Sonargaon lies about three miles west of Narayanganj and can be approached by a causeway on foot, or in the rainy season one can go by boat down the river Lakhya, Meghna, and up the small rivulet Brahmaputra and a khal right up to the foot of the village.
Sonargaon, or more correctly Suvarnagrama, which literally means ‘Gold Town’, is obviously of Hindu origin, but its ancient history is not yet definitely known, Its position on the bank of the Meghna gave it the first importance as an inland port town in the medieval history of Bengal, and during this very period it used to be the political capital of East Bengal. The first definite reference to this town is found in the Tarikh-i-Firozshahi of Zia ud-Din Barani, who speaks of the friendly relation of Rai Danuj of Sonargaon with Ghiyasuddin Balban, the Delhi emperor, at the time of the latter’s visit to East Bengal in A. D. 1281. Ibn Battutah came to Sonargaon in about 1345, and here he embarked on a vessel that took him direct to Java. The Chinese ambassadors came to this place in early fifteenth century A. D. They record that Sonargaon was “a walled place with tanks, streets, bazars and which carries on a business in all kinds of goods,” and add that “all goods are collected here and distributed.” In about 1586 Ralph Fitch came to Sonargaon. He writes, “Sonargaon is a town six leagues from Sripur, where there is the best and finest cloth made of cotton that is in all India. The chief king of all those countries is called Isa Khan.” After the establishment of’ the Mughal capital at Jahangirnagar (Dhaka) the political importance of Sonargaon was finished, but as a producer of cotton fabrics it held the field till the foreign competition ruined its business, and reduced the whole town into an unrecognisable village.
There are innumerable ruins of old in the neighbourhood of the village, now called Mograpara. About half a mile to the north of the main causeway leading from Narayanganj to Mograpara, stands Panch Pir Dargah– a collection of five small brick tombs in one line on a platform about four feet high. Nothing definite is known about the persons buried here. They are generally attributed to Panch Pir the most famous of them being Boro, i.e., Badr Alam.
About 1000 feet to the east of Panch Pir, there is a fine massive stone sarcophagus (pl. IV&V), which people ascribe to Ghiyasuddin Azam Shah, son of Sikandar Shah of Bengal. The king died in A. D. 1410. The tomb sands on the edge of a dried up tank. It is a table tomb with a solid keeled top stone, originally surrounded by a pillared enclosure. The east side still retains three carved panels, each panel having a niche, from the apex of which hangs down a floriated lamp. The cornice is decorated with a line of billets over a beaded ornament.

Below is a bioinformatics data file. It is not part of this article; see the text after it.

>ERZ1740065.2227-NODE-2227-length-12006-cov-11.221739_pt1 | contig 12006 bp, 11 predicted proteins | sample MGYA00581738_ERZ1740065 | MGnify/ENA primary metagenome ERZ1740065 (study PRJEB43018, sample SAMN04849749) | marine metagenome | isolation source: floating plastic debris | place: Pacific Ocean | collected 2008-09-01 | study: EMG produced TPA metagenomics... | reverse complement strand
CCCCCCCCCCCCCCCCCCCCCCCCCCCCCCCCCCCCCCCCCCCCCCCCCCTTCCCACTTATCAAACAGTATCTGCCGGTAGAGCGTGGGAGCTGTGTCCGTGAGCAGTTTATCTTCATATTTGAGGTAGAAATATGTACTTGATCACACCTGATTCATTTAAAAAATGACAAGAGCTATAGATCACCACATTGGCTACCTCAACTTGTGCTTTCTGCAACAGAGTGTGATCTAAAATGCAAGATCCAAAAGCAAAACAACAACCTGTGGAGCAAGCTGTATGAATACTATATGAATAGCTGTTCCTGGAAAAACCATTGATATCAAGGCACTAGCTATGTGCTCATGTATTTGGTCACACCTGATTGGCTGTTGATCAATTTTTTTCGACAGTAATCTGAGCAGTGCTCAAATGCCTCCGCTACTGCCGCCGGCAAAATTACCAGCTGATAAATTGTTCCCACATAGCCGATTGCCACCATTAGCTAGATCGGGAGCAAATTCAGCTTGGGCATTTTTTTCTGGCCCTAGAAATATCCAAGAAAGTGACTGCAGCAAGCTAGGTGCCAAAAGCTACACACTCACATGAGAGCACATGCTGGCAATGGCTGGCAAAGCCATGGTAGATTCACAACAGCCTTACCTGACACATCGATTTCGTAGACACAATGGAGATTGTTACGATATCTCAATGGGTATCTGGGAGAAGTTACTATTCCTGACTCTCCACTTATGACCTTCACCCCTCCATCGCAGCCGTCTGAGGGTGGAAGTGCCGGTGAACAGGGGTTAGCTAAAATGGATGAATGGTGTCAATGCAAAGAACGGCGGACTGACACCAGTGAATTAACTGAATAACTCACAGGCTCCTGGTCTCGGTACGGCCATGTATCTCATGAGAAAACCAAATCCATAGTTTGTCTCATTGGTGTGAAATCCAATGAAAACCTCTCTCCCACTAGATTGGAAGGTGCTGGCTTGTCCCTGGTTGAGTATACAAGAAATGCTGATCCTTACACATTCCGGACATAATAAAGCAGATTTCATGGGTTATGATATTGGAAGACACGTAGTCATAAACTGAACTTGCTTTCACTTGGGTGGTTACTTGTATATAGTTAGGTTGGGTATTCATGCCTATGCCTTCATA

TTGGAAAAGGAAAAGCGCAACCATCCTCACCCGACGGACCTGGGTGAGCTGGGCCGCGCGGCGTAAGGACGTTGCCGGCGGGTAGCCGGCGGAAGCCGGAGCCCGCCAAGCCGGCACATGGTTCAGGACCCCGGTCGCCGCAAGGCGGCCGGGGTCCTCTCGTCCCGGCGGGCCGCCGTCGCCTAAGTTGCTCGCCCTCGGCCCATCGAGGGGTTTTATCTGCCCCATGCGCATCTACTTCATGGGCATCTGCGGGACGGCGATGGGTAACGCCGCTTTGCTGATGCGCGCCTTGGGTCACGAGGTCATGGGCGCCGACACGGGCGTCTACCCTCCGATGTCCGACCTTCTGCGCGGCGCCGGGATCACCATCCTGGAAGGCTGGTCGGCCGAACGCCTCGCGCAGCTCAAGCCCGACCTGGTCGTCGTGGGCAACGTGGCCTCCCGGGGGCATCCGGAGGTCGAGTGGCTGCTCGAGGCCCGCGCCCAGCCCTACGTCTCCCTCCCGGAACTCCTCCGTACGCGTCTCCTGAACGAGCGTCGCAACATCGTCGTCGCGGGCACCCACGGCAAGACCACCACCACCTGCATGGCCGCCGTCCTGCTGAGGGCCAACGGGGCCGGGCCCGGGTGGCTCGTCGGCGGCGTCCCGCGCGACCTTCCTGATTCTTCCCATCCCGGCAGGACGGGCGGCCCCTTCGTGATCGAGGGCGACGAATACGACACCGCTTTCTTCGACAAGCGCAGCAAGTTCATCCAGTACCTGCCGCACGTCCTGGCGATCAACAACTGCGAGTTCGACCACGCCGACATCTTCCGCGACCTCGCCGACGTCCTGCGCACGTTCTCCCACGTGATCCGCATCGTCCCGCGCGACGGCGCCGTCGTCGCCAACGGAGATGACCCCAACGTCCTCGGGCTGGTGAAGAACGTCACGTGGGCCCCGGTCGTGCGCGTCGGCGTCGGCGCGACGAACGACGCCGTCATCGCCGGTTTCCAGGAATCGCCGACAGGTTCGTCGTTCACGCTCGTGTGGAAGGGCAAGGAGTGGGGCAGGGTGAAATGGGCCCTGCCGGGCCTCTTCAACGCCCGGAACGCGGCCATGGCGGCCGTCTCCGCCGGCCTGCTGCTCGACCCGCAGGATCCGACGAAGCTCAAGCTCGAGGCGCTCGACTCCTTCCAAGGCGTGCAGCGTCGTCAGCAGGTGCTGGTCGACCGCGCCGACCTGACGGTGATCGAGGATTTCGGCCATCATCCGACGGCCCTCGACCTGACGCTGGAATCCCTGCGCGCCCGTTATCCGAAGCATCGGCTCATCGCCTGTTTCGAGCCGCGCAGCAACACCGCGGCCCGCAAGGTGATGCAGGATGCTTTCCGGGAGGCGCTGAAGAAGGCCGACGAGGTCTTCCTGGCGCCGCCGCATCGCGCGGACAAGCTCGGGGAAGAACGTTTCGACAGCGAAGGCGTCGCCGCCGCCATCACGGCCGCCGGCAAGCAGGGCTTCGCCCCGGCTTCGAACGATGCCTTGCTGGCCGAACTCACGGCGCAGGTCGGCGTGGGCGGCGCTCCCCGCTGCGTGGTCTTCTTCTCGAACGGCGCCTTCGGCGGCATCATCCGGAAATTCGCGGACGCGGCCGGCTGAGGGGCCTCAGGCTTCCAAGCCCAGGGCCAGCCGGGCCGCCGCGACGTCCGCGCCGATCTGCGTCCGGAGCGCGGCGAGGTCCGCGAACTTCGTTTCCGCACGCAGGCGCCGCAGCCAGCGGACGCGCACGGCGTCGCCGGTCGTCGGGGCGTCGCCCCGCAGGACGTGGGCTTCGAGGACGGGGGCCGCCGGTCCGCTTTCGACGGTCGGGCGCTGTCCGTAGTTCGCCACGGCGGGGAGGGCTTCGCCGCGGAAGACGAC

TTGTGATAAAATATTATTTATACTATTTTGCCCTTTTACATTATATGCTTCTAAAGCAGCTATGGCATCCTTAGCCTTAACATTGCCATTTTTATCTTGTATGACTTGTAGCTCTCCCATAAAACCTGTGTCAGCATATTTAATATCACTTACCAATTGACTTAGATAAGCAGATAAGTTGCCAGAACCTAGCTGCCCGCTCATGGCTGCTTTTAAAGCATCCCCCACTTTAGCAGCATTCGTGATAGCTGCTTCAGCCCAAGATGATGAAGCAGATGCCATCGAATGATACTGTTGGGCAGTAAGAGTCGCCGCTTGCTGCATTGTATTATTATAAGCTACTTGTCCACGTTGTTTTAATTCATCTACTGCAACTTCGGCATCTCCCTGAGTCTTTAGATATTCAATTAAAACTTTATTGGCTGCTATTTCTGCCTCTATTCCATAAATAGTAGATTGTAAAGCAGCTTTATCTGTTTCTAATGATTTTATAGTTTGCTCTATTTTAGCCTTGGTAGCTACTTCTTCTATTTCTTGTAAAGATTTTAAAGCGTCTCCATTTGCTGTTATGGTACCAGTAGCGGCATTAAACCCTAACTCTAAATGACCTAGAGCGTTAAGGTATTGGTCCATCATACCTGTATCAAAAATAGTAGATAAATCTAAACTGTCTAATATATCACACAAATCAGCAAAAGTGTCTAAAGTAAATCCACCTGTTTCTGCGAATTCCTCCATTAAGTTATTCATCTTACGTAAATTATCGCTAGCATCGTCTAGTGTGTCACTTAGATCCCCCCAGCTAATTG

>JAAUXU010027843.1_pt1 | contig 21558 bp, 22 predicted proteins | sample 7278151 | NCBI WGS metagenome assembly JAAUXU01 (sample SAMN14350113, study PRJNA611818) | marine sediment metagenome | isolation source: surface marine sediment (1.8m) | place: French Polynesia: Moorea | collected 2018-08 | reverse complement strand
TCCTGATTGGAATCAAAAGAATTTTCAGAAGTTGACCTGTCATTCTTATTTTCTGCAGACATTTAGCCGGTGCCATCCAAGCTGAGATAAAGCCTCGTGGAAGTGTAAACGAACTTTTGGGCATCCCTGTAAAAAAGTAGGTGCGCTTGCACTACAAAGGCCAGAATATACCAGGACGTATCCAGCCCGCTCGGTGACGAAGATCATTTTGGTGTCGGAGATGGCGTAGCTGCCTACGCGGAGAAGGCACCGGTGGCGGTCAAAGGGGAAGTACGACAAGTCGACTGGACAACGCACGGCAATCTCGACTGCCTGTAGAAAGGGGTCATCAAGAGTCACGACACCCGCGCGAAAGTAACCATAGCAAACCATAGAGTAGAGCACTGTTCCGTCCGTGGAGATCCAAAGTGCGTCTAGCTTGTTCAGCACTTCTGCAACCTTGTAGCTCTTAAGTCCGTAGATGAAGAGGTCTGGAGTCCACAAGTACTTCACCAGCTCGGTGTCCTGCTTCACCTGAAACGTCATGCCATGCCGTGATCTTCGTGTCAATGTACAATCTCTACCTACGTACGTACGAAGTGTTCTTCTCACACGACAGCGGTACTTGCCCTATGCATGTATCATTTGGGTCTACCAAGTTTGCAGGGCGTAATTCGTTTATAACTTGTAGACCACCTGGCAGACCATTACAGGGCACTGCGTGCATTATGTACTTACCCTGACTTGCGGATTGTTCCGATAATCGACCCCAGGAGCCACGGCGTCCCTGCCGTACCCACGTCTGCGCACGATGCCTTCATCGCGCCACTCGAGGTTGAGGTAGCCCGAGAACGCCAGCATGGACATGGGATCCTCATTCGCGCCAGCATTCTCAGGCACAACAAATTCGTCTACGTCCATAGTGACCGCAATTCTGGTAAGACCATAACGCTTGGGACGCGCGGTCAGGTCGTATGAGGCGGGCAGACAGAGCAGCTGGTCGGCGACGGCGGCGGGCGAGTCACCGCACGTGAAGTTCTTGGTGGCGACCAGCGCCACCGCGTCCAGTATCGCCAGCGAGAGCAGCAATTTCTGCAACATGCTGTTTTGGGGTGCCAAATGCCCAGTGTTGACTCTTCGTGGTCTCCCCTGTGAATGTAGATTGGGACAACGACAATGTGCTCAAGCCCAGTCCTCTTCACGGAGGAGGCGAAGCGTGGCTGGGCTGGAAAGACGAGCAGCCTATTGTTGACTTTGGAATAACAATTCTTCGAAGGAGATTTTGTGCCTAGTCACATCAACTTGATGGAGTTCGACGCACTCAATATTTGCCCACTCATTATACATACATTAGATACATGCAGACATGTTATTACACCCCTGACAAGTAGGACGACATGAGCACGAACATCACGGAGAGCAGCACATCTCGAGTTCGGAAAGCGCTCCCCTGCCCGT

About half a mile south-east from this place in the outskirts of the village of Mograpara, one spot is pointed out as Damdama, probably a part of the original fortification of the town. In the centre of the village can be seen an open grave of Manna Shah Dervish. At a short distance, on the north, arc the remains of the Khanqah of Shaikh Muhammad Yusuf and the Tombs of Hazrat Yusuf himself and his son Shaikh Mahmud. The tombs are rectangular in plan with plastered walls, and the roofs having pyramidal Bengali dome. These are purely of the local variety.
Nearby stands a single-domed square mosque, which was originally built by Jalal ud-Din Fateh Shah in A. D. 1484. But the present building is a reconstruction of early 19th century. The original stone pillars and mihrab stone can be seen inside the mosque. The inscription tablet, belonging to this mosque, is now fixed to a compound wall in front of the mosque. That stone is now besmeared with chunam (lime), in the hope of getting one’s desire fulfilled. The compound, just referred to, encloses a few graves, which are attributed by the local people to the independent Sultans of Bengal, but such attribution has no historical basis. To the north of this mosque in the open ground stands a building; this is pointed out to be Khazanchi Khana (i.e., the treasury). To its west are the remains of residential buildings of the late Mughal period.
At a short distance from the dargah is a loose slab bearing a record of the time of Nusrat Shah, dated A. D. 1520. There are many other graves in the neighbourhood, like those of Ponkai Diwana, Pagla Sahib, of whom nothing historical is known. However, one notable monument is the Painam Bridge, which lies further away from the town on way to Company ki Kothi. Two mosques – one of Husain Shah, dated A. D. 1519 and the other of the time of Aurangzeb dated 1704, formerly standing at Gowaldih, have now been turned into a heap of mound. The ornamental pillars and the mihrabs are buried within.